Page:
We runners can be disciplined to a fault. We run through rain, snow, heat, and humidity because if you waited for perfect weather, you would rarely ever get a run in. However, that “get-it-done-no-matter-what” logic can be stretched to other circumstances and drive runners to push through illness and run when sick. Should you run when you’re sick? In today’s post, I want to look at the factors to consider in running when sick and knowing when to rest.
Running builds a strong immune system, but that doesn’t make you completely immune to catching the cold, flu, or stomach bug. Especially if you are training hard, just recently raced, or are exposed to illness frequently through work, school, or kids, you may find yourself under the weather – and illness does not take your training plan into consideration.
Runners are not by nature lazy people and the idea of skipping a run to spend extra time resting in bed is seriously unappealing. It’s hard enough to miss a run during the off season, but it can be even harder to make the appropriate decision of whether or not to skip a run when you get sick during an important training cycle and are approaching a goal race.
It can require more discipline to listen to your body and give it rest when needed than to go out for a run. In the era of Strava and Instagram, we are quick to praise those who run through illness or quickly after a surgery, rather than realizing that running when sick can be downright unhealthy.
Above/Below the Throat Rule
A general rule of thumb answers the question about running when sick by assessing the symptoms. If your symptoms are located in your head – running nose, watery eyes, headache, sneezing, stuffy nose – then you can run if it feels good. You may even find that a run helps clear out nasal congestion and reduces your headache. You of course still should rest if you feel that you need extra rest, but you can run without too much worry as long as you modify your training appropriately (see below).
If your symptoms are located in the throat or below – a sore throat, chest discomfort or congestion, swollen glands, cough, or upset stomach – then you should rest completely. If you have a stomach bug and are vomiting, you should rest.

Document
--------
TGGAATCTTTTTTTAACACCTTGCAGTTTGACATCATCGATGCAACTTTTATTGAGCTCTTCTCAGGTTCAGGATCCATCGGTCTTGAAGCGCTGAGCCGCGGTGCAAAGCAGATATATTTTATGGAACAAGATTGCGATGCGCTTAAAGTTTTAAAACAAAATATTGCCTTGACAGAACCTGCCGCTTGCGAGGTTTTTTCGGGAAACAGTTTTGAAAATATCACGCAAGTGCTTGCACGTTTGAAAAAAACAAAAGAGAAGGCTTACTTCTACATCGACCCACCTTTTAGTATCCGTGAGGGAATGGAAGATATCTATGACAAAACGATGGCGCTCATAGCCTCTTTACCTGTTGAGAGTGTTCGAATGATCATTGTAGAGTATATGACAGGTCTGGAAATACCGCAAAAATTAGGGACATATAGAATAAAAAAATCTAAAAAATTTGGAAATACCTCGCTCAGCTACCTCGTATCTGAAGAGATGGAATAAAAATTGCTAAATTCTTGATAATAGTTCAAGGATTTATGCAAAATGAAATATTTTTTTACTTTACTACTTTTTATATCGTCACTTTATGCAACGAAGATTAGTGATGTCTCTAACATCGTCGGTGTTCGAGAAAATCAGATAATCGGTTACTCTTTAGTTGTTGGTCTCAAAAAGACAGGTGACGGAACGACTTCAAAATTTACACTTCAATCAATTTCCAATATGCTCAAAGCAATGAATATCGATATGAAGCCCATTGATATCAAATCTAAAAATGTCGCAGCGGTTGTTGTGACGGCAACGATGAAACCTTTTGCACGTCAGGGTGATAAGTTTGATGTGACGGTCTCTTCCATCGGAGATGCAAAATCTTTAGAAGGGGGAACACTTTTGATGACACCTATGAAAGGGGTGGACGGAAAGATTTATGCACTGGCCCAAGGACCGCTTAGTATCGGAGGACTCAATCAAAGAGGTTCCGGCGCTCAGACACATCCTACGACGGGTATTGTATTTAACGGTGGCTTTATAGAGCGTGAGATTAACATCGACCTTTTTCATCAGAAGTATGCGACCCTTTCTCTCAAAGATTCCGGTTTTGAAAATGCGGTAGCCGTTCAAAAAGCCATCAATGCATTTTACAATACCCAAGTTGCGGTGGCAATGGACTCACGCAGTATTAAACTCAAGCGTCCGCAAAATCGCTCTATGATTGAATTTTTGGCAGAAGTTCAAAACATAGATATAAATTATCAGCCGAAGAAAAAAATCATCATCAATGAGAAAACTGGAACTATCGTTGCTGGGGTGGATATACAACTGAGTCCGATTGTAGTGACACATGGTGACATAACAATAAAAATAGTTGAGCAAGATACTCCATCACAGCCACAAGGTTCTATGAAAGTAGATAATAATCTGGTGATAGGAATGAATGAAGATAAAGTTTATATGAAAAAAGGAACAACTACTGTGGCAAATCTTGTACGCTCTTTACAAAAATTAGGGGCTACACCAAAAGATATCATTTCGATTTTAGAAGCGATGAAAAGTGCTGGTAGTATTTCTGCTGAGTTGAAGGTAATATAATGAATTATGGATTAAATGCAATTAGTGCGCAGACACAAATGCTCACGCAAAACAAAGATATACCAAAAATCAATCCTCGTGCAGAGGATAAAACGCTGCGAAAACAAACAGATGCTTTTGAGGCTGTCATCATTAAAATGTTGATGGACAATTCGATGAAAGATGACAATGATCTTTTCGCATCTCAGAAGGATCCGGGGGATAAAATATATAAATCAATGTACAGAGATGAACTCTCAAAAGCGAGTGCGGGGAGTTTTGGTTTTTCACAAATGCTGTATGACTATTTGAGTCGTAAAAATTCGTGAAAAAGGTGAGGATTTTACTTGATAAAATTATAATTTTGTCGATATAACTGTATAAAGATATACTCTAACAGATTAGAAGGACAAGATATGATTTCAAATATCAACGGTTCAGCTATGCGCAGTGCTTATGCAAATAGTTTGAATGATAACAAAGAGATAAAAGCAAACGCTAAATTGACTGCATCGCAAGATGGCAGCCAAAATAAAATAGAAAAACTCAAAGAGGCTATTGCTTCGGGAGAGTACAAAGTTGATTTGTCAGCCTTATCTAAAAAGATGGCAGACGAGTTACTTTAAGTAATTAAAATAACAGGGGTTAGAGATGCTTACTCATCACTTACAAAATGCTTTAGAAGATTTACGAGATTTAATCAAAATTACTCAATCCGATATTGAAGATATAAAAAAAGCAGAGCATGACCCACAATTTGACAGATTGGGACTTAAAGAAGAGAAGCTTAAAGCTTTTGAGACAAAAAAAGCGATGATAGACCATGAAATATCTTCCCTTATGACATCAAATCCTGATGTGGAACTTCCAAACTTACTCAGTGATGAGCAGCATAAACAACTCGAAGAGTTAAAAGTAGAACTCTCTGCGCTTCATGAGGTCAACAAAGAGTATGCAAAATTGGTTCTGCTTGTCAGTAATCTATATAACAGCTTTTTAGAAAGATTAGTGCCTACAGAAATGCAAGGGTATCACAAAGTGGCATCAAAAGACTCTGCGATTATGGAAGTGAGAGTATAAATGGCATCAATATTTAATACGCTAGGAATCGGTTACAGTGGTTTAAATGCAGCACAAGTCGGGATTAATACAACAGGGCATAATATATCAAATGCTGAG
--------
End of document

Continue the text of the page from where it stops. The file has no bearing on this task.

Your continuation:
Another good rule of thumb is that if you feel sick and are asking the question of should you run, then you are best just resting. You will not lose fitness in the time it takes to recover from a cold or flu, but you will quicken your recovery by resting.
Whether or not you abide by the “below the neck rule,” you should not run if you have a fever of 99 degrees Fahrenheit or above. Your core temperature raises during a run, which means if you run with a fever, you will cause your body temperature to increase even more. This can suppress your immune function and delay healing. Your heart pumps harder when your body temperature is increased, in an attempt to cool down, and so you put your heart under greater strain when running with a fever.
If you have a head cold and choose to run when sick, do not make this the week that you increase your mileage or do a hard interval workout – even if your training plan calls for it. Running for longer than 90 minutes or doing a hard speed workout stresses your immune system and if your body is already fighting illness, then you are only going to risk prolonging or exacerbating your illness.
Opt for easy effort runs of 30-45 minutes in duration and do not expect yourself to hit the same paces as you normally do when healthy. If it helps, run by time and leave the GPS watch at home, so you are not tempted to push too hard.
If you miss a few training days, do not try to make them up by cramming more mileage into the rest of the week or skipping a rest day. Simply resume your training plan as is, with the modification of having your first day back being an easy day.
Be Mindful of Conditions
Running in the dry and cold conditions of winter can worsen irritation of the nasal passages and mouth, while running in extreme heat can raise your core temperature and expend extra energy. If you suffer from seasonal allergies, be cautious about running outside to avoid allergens worsening your head cold symptoms.
Most of all, you are better off taking a couple days off to let your body properly recover, rather than to run and prolong your recovery period or affect your health and training down the road. Err on the side of caution and treat your body well. You will not lose fitness in just a few days off of running.
Do you run when you are sick? How do you decide when to rest?